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Anonymous

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Hi there, i'm new to the forum and have been looking at the reviews etc before buying my first decent set of tools.

I'm starting a traditional making and restoration course and have been given a list of tools i'll need to start with and a pretty good buying guide.

I just have a couple of questions i hope can be answered before i buy all my tools, probably from axminster.

Are the Kirschen 1101 chisels in the box different to the 1002 chisels available separately? http://www.axminster.co.uk/product.asp? ... e=1&jump=0

What would be the best size beechwood carpenters mallet to use with these?

I think i'll get the Clifton no4 smoothing plane to start off with and can buy more after a bit of experience.

I think it's best to go with these midrange/priced tools but would appreciate any advice.

Thanks, Chris
 

Alf

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Welcome to the forum, Chris*

TreeHugger":le3e7srt said:
Are the Kirschen 1101 chisels in the box different to the 1002 chisels available separately?
Yes. The set have round handles while the individual ones have octagonal. The blades are the same I believe.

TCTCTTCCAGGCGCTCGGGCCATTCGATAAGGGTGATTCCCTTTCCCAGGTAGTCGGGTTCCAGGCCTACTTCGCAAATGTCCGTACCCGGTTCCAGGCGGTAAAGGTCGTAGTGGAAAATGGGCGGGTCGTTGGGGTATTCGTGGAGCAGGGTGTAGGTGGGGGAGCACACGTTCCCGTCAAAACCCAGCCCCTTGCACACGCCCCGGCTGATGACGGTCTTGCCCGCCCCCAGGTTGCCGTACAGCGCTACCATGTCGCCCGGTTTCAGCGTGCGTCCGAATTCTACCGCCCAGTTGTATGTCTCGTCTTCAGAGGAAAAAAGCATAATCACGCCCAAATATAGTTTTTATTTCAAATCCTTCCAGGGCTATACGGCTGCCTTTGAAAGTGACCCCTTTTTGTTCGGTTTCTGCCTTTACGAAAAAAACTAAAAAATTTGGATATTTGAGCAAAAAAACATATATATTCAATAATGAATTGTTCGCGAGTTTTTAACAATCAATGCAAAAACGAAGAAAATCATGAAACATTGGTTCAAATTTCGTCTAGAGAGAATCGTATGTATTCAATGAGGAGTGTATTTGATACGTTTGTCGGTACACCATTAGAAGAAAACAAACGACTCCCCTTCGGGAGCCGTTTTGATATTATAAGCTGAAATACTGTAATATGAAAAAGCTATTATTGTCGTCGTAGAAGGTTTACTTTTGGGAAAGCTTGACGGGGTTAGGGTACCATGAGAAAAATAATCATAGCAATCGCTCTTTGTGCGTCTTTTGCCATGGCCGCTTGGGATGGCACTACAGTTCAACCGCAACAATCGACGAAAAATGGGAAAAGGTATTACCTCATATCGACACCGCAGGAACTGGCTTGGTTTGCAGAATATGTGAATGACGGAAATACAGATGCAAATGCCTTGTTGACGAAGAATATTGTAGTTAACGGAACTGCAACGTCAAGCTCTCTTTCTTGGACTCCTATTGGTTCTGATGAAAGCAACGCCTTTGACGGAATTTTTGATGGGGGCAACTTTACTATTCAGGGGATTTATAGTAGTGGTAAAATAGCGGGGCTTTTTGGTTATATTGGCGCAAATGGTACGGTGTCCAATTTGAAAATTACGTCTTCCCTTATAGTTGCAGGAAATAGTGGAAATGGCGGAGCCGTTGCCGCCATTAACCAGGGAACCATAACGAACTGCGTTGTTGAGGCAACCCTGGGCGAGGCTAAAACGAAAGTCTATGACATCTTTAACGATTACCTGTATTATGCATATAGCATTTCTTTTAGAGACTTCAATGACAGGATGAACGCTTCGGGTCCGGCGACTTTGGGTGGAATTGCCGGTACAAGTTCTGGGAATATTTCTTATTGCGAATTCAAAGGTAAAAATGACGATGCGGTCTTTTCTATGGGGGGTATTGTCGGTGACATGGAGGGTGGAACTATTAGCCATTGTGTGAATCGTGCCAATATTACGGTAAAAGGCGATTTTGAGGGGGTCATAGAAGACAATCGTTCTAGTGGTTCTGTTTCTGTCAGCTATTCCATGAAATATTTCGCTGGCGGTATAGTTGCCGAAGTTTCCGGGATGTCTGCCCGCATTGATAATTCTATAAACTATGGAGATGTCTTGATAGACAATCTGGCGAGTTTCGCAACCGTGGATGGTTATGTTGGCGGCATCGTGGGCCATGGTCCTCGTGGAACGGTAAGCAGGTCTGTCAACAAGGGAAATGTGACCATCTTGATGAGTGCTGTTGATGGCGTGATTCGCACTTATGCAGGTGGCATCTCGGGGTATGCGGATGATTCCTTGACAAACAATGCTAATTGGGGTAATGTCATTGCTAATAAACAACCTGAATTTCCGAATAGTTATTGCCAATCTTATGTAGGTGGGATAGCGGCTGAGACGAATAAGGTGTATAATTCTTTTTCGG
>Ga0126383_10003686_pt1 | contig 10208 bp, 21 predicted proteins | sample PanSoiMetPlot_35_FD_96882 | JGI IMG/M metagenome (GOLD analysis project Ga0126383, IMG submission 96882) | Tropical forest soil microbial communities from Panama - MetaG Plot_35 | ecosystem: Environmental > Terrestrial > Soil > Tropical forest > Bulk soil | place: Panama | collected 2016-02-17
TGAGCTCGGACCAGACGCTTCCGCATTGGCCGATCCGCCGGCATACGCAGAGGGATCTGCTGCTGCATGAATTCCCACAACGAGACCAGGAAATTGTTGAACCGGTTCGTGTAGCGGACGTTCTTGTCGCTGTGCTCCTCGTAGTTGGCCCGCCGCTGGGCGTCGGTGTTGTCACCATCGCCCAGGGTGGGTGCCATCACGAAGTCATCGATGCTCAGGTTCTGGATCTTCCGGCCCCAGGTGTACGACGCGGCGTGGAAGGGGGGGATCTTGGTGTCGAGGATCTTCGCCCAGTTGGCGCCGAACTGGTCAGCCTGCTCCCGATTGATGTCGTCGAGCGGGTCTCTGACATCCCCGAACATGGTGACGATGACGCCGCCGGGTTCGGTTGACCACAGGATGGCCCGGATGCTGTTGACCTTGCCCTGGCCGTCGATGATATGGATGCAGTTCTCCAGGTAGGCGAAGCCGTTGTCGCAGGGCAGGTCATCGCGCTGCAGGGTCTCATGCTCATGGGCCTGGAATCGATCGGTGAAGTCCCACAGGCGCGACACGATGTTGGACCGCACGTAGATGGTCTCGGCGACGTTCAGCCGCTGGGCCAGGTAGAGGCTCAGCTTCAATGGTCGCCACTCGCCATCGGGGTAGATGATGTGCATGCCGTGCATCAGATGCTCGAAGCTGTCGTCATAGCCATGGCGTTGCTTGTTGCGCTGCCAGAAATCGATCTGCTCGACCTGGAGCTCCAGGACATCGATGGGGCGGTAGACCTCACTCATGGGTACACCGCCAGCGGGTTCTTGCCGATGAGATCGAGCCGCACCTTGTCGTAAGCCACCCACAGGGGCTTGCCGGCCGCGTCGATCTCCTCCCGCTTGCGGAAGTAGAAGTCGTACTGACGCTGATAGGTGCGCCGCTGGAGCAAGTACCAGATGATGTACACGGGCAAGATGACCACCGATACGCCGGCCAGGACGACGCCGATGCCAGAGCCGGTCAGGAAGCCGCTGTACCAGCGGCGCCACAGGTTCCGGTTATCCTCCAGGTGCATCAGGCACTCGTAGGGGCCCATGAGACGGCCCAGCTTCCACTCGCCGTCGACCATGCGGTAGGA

TreeHugger":le3e7srt said:
What would be the best size beechwood carpenters mallet to use with these?
Pass. I just pick up whatever's handy. With the metal hoop I suppose technically you could use a metal hammer, but if you let on to anyone else that I said that I'll deny it... 8-[] :wink: You could always make a few of differing sizes...

TreeHugger":le3e7srt said:
I think i'll get the Clifton no4 smoothing plane to start off with and can buy more after a bit of experience.
Are, already planning for future expansion. You'll fit in splendidly round here, Chris. :D You wouldn't like to swap that bevel-down for a..., no, forget it... :wink:

Cheers, Alf

*Could have been worse; could have been another Mike :lol:
 

edmund

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welcome to the forum!

I'm sure everyone will have loads of advice about what you should or shouldn't be getting. :) You;ll be bitten by the bug for tools before you know it :D

As a relative newbie to the fine arts of cabinet making, the approach I've taken to buying tools is work out what I need for my next project and get the best tools I can as I need them, especially as they can be quite expensive.

I don't have any experience of the chisels you mentioned. Looks like the only difference is the octagonal handle made out of hornbeam. You could check out Robert Sorby chisels (bit more expensive than the one's you're looking at) but I understand they are quite good. I personally use Japanese chisels which are great, even if expensive. Axminster do a nice set of 4 chu-usu nomi for £90.

On the mallet front, the bigger the mallet the less the chance of missing the chisel :lol:. Think you should try some out and see what feels comfortable. Obviously if you're planning on excavating huge great mortices the more weight in the mallet the better. Would think a 1lb mallet should be good for most things.